Was Jesus Sent to Heal Man or to Heal God?
This question is not meant to be funny; it’s a legitimate question in light of the prominent western theological view of Christ’s atoning work. According to the general atonement theory among Roman Catholics and Protestants, Jesus’ atoning work is understood as a “propitiation” for sin. What exactly does propitiation mean? In Christian theology, propitiation is a term used to understand the death of Jesus on the cross as a work that appeased the justice of God and effected a reconciliation between God and mankind. A basic knowledge of the Satisfaction Theory of the Atonement as it developed in Western Christian thought is of great importance, and if the casual reader who may not have been expecting a history lesson will bear with me I believe this short summary will be well worth the time.
In his work, Cur Deus Homo?, Anselm of Canterbury (1033-1109) set forth to answer the question of why God took on human nature in the person of Jesus Christ. His thesis was to become the chief rubric with which both the Roman Catholic Church and the various Protestant denominations would understand the atoning work of Christ. According to his theory sin is basically the failure to render God his due, and in failing to give God his due mankind not only takes from God what is rightfully his but also offends his honor. Thus, mere compensation for what was taken is not enough, added punishment for the guilty must be inflicted (Anselm, Cur Deus Homo, 1.11).* In short, God’s violated honor had to be made right and to accomplish this one of two measures had to be taken: (a) either mankind must be punished (with eternal hell fire), or (b) a worthy satisfaction that could be substituted for mankind’s due punishment must be produced (Cur Deus Homo, 1.13). Thus, according to Anselm, the incarnation of Christ was necessary to provide God with a worthy satisfaction for his damaged honor.
If one follows this logic our original question requires serious consideration: for whom did Jesus come to heal, man or God? A dishonored God that requires punishment to reign down on someone or something in order to restore his divine equilibrium is a God who seeks personal healing; not altogether different from a mafia godfather who requires punishment for his wounded ego.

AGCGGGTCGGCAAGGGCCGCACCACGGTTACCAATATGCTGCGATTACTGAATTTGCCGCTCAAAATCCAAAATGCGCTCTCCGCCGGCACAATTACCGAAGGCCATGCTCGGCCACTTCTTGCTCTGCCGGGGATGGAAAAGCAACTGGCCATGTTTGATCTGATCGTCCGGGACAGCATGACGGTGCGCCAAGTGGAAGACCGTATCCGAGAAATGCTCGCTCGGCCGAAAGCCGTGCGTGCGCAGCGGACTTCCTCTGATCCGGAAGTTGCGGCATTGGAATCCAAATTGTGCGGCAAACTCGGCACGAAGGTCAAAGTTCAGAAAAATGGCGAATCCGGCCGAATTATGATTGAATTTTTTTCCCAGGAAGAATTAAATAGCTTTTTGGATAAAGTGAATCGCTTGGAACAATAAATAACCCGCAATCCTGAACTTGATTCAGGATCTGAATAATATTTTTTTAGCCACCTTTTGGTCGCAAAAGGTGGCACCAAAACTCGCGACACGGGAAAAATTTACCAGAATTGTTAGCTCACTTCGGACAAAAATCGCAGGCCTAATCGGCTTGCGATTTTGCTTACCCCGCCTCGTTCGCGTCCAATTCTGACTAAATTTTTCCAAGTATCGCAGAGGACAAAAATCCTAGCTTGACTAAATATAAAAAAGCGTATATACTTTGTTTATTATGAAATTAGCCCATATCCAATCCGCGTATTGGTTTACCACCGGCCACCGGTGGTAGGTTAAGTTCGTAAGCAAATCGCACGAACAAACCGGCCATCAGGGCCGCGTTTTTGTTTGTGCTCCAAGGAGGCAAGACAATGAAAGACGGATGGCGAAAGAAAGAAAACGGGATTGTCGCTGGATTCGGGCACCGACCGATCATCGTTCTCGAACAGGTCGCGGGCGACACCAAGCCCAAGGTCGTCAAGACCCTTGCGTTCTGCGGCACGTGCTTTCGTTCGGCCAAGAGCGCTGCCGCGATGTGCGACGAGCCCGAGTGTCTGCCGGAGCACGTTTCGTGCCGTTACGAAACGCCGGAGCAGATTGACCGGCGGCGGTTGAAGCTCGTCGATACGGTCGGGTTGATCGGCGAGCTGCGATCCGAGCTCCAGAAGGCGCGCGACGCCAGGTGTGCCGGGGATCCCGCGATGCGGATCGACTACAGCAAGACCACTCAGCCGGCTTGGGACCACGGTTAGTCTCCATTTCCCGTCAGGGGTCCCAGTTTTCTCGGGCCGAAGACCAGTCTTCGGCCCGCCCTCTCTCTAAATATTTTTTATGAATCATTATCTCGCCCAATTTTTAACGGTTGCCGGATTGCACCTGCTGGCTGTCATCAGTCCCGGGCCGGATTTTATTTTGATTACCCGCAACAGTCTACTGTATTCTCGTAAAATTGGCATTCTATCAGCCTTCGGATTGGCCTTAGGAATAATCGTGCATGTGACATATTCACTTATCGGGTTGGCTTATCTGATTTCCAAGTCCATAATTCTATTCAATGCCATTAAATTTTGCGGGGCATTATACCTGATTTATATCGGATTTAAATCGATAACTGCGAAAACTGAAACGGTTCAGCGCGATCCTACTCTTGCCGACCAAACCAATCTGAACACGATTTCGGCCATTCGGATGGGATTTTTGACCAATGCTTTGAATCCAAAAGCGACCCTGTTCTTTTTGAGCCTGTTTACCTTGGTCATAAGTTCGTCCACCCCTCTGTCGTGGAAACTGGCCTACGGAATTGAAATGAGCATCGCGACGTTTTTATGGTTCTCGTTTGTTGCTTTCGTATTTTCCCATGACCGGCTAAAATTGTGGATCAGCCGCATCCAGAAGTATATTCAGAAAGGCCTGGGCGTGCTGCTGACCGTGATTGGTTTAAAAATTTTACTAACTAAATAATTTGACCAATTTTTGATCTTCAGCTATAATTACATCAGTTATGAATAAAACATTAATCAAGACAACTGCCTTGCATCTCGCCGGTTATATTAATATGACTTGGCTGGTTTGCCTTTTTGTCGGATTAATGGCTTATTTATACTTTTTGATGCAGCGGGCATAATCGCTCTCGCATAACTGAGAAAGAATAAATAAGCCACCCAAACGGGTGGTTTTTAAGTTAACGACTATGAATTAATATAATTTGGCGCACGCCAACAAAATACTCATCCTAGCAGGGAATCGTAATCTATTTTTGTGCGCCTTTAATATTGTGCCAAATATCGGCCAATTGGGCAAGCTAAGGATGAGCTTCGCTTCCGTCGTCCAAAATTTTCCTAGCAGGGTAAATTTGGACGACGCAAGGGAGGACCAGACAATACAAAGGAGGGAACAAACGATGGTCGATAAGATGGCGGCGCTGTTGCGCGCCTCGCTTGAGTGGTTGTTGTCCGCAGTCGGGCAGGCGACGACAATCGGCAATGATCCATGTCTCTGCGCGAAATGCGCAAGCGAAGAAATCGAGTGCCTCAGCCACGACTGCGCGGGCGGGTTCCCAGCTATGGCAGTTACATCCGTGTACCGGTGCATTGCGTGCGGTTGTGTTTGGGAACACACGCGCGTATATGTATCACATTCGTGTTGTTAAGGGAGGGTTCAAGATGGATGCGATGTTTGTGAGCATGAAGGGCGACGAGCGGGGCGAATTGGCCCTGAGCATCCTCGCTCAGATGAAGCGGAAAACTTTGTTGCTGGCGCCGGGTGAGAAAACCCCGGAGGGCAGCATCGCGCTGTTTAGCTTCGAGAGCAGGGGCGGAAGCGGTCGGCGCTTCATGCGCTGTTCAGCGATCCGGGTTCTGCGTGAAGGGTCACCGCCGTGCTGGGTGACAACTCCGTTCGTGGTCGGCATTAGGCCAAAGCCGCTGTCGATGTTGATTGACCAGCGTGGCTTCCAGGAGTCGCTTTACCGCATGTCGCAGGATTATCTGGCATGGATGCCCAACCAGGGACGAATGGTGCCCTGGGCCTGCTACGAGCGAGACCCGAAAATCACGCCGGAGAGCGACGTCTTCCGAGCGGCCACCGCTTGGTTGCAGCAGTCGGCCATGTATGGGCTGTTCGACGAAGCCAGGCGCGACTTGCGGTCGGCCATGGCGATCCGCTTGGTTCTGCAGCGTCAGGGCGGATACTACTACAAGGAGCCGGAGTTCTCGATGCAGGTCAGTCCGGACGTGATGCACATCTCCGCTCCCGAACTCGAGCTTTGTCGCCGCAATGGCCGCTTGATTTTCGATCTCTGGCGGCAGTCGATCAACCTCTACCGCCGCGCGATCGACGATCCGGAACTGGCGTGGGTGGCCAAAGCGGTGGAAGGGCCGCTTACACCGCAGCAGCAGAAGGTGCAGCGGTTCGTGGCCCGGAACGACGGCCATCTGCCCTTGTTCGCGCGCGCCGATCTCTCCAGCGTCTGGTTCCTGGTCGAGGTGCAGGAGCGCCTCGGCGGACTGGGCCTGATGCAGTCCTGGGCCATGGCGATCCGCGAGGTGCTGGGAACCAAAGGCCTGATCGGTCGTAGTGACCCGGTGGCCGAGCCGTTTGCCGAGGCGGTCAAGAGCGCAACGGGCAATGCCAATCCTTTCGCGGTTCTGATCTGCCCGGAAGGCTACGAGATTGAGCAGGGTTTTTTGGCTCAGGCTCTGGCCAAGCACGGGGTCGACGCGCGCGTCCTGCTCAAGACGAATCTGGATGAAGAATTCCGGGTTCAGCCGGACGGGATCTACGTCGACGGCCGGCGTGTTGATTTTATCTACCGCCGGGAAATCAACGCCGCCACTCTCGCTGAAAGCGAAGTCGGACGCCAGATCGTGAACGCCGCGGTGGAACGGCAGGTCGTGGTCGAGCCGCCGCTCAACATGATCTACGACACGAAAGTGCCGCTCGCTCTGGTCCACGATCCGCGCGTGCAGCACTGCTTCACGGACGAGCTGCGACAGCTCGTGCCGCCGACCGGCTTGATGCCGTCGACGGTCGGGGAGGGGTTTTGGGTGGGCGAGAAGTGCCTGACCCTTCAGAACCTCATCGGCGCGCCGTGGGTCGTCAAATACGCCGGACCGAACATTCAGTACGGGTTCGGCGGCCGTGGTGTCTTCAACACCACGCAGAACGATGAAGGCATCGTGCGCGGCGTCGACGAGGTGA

With the presuppositions of this atonement theory in view, it is no wonder that Western Christian thought developed as it did. The idea that “justification” before God is a matter of “imputed righteousness,” rather than an actual living righteousness, makes perfect sense. If it is God’s mind that needed changing, via Christ as a propitiation for sin, then no real change is necessary within man. The believing Christian is merely “declared” righteous but is in no wise subject to actual righteousness. Grace, under this premise, is understood in a one-dimensional fashion as a sort of spiritual covering that disguises the sinner before the eyes of God, causing God to see Jesus instead of the sinner, thus avoiding His wrath.
This entire scenario grows very confusing when the believer attempts to rationally marry the idea of a wrathful, vengeful God with the idea of an eternal loving God; or when one tries to imagine that God’s attitude towards His creation needed changing, which raises the question of whether or not He is eternally consistent within His own being. If one continues this awkward path long enough he or she may as well ask: is it really that “God so loved the world that He sent His only Son…” or did the Apostle mean to say, “For God so detested the world that He sent His only Son…”?
These are only a few observations concerning the idea of propitiation that come to mind. In a future article we will dive deeper into an ongoing debate concerning the very word used in Scripture, “ιλαστηριον” (hilasterion), which most English bibles translate as “propitiation” but has an alternative meaning of “expiation,” the term embraced by both the Jewish and Eastern Christian traditions. Hope you’ll join the discussion.
Thanks for reading!
*In his text, Christian Theology, Millard Erickson notes that Anselm’s writing must be understood in light of the powerful feudal system that structured all of the culture in which he found himself. Justice and law had become more of a personal matter; violations of the law were thought of as offenses against the person of the feudal overlord. In matters of private offense, various forms of satisfaction could be substituted for punishment (p.814).